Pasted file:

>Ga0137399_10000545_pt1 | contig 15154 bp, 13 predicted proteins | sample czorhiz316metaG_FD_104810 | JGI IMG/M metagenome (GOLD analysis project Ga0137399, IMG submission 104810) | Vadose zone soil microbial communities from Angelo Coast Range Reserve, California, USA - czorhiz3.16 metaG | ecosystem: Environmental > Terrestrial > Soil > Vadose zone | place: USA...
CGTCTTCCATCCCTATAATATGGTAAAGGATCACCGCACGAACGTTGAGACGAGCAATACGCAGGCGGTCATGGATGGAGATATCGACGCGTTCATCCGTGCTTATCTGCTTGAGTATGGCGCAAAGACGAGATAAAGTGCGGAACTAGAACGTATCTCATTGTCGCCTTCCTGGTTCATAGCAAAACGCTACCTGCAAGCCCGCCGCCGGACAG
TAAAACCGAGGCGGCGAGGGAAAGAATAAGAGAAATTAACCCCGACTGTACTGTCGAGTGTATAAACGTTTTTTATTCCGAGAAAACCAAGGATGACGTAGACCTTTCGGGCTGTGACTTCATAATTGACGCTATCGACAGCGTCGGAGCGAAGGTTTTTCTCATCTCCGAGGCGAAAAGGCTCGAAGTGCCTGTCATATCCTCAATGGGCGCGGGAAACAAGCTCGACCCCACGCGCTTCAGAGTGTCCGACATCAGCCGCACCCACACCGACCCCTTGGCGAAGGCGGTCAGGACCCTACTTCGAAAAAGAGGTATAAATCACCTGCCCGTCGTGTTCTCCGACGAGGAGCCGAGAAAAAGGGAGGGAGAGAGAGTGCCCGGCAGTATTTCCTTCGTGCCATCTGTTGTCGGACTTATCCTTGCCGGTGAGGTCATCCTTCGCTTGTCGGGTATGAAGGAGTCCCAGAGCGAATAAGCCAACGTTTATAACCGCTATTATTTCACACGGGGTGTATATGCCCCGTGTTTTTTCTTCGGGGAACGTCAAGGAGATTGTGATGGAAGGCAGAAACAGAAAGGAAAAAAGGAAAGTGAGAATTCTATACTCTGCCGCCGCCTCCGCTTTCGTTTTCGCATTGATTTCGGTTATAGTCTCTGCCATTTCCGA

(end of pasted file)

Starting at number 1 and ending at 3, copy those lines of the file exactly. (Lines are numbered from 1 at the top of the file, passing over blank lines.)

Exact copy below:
>Ga0137399_10000545_pt1 | contig 15154 bp, 13 predicted proteins | sample czorhiz316metaG_FD_104810 | JGI IMG/M metagenome (GOLD analysis project Ga0137399, IMG submission 104810) | Vadose zone soil microbial communities from Angelo Coast Range Reserve, California, USA - czorhiz3.16 metaG | ecosystem: Environmental > Terrestrial > Soil > Vadose zone | place: USA...
CGTCTTCCATCCCTATAATATGGTAAAGGATCACCGCACGAACGTTGAGACGAGCAATACGCAGGCGGTCATGGATGGAGATATCGACGCGTTCATCCGTGCTTATCTGCTTGAGTATGGCGCAAAGACGAGATAAAGTGCGGAACTAGAACGTATCTCATTGTCGCCTTCCTGGTTCATAGCAAAACGCTACCTGCAAGCCCGCCGCCGGACAG
TAAAACCGAGGCGGCGAGGGAAAGAATAAGAGAAATTAACCCCGACTGTACTGTCGAGTGTATAAACGTTTTTTATTCCGAGAAAACCAAGGATGACGTAGACCTTTCGGGCTGTGACTTCATAATTGACGCTATCGACAGCGTCGGAGCGAAGGTTTTTCTCATCTCCGAGGCGAAAAGGCTCGAAGTGCCTGTCATATCCTCAATGGGCGCGGGAAACAAGCTCGACCCCACGCGCTTCAGAGTGTCCGACATCAGCCGCACCCACACCGACCCCTTGGCGAAGGCGGTCAGGACCCTACTTCGAAAAAGAGGTATAAATCACCTGCCCGTCGTGTTCTCCGACGAGGAGCCGAGAAAAAGGGAGGGAGAGAGAGTGCCCGGCAGTATTTCCTTCGTGCCATCTGTTGTCGGACTTATCCTTGCCGGTGAGGTCATCCTTCGCTTGTCGGGTATGAAGGAGTCCCAGAGCGAATAAGCCAACGTTTATAACCGCTATTATTTCACACGGGGTGTATATGCCCCGTGTTTTTTCTTCGGGGAACGTCAAGGAGATTGTGATGGAAGGCAGAAACAGAAAGGAAAAAAGGAAAGTGAGAATTCTATACTCTGCCGCCGCCTCCGCTTTCGTTTTCGCATTGATTTCGGTTATAGTCTCTGCCATTTCCGA